The Hills-DeCaro Residence sits on the lot adjacent to the Nathan Grier Moore House, with a large gap in between the two. Nathan Moore purchased the two lots next to his Frank Lloyd Wright designed Tudor Revival home, and had Frank Lloyd Wright remodel what was then a Stick Style House on the adjoining lot as a wedding gift to his daughter and son-in-law the Hills'. Frank Lloyd Wright completely remodeled the home, rendering the original house unrecognizable. He made it more Prairie Style with its overhanging eaves, and beautiful art glass windows, but one can also see the Japanese influence of Frank Lloyd Wright with its pagoda style roofs.
When the Hills moved into their new home, they enjoyed the outside, but were dissatisfied with the interior, Prairie layout. They hired an outside architect to undo the Prairie Style updates to the dismay of Frank Lloyd Wright. In the 1970's, there was a terrible fire that destroyed most of the interior of the home. The DeCaro family, then living in the home, discovered that one of the only pieces to survive the fire was a built-in Frank Lloyd Wright cabinet that contained the blueprints for both the inside and outside of the home. They then hired an architect to completely restore the home back to its original Frank Lloyd Wright condition.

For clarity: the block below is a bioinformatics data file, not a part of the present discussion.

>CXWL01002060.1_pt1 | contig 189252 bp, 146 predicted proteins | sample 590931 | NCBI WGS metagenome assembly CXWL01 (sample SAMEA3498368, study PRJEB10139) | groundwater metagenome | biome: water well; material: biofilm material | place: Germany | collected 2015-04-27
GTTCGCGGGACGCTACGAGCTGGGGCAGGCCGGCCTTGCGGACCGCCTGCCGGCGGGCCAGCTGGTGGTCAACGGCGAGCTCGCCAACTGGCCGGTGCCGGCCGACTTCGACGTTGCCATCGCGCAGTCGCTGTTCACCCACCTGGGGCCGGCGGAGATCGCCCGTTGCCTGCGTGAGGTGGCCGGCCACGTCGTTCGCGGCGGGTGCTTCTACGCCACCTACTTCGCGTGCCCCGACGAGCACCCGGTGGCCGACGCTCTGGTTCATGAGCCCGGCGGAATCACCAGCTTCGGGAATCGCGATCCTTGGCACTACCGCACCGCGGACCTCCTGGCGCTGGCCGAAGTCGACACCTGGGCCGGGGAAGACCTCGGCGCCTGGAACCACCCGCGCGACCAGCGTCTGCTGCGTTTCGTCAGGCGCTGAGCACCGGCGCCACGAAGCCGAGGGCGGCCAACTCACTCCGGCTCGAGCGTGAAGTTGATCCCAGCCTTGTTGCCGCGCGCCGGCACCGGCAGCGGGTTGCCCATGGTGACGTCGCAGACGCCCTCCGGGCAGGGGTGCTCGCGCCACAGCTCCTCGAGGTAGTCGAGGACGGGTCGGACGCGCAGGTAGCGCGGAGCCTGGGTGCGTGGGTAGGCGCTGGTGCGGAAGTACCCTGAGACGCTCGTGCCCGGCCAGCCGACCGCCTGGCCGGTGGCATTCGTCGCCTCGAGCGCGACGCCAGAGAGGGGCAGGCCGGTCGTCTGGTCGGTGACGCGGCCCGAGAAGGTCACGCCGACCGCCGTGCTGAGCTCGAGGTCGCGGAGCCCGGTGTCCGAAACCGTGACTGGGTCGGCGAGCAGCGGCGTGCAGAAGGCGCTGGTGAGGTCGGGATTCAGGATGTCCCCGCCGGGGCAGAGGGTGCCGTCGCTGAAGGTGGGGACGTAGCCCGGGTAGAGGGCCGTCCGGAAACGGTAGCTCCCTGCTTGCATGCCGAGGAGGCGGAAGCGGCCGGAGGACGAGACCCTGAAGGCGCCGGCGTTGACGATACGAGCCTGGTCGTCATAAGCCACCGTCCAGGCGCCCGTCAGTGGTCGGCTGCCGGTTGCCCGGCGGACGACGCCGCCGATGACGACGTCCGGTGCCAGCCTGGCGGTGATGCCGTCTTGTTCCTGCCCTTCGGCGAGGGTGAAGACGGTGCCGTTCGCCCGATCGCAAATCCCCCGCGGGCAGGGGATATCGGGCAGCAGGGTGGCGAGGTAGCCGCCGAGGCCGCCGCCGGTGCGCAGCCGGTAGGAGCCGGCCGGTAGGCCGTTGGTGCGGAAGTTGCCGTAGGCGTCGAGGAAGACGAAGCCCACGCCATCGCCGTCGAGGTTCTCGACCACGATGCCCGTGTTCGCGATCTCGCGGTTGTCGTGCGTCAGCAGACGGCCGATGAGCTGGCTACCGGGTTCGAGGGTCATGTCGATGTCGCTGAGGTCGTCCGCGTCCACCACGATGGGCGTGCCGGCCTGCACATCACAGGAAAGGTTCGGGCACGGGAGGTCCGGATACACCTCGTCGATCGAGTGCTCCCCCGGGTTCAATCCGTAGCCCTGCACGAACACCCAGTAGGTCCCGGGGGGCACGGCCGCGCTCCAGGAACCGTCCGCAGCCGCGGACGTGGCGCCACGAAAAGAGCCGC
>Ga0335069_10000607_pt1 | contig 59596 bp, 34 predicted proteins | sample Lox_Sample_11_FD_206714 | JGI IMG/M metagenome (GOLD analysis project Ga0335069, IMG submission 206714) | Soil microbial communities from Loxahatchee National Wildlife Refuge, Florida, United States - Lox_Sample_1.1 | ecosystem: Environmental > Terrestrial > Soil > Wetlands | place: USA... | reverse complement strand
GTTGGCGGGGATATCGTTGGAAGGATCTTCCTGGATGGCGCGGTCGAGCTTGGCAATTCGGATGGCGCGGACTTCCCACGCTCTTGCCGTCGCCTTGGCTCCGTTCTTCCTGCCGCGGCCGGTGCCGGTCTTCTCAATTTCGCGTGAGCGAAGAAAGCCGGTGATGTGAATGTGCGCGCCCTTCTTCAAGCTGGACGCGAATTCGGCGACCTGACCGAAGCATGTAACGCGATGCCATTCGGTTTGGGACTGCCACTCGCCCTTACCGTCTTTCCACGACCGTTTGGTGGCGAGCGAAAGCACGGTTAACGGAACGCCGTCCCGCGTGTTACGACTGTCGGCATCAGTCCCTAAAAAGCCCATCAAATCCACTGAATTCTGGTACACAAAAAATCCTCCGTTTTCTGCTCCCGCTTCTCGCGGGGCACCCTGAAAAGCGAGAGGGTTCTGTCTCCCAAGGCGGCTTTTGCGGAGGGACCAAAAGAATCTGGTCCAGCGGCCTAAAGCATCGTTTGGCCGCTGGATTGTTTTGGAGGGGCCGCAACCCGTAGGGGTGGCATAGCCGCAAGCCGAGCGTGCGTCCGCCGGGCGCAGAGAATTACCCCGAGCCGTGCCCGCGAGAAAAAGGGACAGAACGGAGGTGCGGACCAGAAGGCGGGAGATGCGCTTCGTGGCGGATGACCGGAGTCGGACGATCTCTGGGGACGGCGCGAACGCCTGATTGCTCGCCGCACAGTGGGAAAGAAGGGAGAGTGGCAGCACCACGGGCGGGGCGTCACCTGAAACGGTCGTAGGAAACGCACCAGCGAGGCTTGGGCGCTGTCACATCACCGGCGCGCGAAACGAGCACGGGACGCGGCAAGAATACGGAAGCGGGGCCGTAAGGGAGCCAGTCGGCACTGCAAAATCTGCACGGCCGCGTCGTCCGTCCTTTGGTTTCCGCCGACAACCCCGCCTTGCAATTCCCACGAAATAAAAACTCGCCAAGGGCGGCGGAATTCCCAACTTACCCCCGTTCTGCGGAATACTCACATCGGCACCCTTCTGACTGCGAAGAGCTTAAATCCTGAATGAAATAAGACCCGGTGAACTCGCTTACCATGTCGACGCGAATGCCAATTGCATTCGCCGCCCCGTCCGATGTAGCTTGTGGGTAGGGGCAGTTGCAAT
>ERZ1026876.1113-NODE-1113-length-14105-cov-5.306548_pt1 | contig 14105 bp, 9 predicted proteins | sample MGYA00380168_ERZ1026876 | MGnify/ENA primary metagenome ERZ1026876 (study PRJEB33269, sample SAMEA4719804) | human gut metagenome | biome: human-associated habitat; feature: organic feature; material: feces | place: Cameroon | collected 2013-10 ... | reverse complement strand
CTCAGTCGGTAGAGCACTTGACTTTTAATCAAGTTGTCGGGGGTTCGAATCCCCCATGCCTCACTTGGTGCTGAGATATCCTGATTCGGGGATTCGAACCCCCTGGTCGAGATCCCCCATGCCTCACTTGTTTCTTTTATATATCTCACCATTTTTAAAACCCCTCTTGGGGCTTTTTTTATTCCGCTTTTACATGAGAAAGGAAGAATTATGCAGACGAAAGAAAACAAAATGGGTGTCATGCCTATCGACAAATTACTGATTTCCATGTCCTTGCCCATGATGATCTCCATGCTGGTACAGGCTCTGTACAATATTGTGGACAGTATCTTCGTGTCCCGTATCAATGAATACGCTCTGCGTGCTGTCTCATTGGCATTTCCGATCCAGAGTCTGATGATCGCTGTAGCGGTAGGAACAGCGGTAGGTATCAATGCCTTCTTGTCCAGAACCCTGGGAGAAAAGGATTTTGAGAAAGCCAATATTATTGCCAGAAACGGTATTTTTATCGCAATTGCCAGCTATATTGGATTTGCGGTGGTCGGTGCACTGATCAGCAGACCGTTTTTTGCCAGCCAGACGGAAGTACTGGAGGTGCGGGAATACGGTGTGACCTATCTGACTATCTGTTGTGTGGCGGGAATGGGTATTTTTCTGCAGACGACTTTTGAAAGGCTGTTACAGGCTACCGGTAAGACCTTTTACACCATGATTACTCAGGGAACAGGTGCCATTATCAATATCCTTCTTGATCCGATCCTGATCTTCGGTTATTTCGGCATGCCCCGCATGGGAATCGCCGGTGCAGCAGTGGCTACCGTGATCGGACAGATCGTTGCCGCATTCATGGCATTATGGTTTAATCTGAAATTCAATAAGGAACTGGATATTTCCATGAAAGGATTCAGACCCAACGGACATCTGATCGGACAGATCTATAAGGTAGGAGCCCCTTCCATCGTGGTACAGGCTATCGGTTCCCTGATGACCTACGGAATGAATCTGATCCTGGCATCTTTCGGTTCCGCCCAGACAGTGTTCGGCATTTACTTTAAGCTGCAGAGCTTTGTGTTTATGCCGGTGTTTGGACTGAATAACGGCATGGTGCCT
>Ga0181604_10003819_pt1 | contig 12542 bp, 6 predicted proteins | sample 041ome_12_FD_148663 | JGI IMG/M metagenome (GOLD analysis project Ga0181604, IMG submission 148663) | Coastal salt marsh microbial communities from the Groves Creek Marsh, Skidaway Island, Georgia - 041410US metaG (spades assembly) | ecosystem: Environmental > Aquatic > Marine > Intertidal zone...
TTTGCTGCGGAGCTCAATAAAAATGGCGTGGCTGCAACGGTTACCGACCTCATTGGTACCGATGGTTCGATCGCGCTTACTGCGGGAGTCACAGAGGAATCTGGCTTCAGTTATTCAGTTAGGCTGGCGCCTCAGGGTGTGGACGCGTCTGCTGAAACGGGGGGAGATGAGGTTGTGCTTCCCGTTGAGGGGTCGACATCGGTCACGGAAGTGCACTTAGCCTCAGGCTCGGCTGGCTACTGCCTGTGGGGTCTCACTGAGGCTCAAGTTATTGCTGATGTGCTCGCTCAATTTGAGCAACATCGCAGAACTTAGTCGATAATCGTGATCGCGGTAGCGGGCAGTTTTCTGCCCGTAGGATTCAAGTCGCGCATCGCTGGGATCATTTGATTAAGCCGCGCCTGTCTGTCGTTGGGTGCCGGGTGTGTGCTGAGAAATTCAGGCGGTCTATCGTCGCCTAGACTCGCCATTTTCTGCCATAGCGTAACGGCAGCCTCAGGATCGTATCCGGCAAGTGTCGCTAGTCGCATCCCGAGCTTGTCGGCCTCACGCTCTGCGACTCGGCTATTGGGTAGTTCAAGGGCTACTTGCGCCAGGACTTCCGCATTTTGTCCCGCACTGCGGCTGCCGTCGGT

An interesting feature of this home is the white kiosk in the side yard, pictured to the right. It was originally a ticket booth from the World's Columbian Exposition of 1893. Ironically, it was at the World's Fair of 1893 that Frank Lloyd Wright was first exposed to Japanese Architecture in the Ho-o-den of the wooded island.
Photo captured August 30, 2014.
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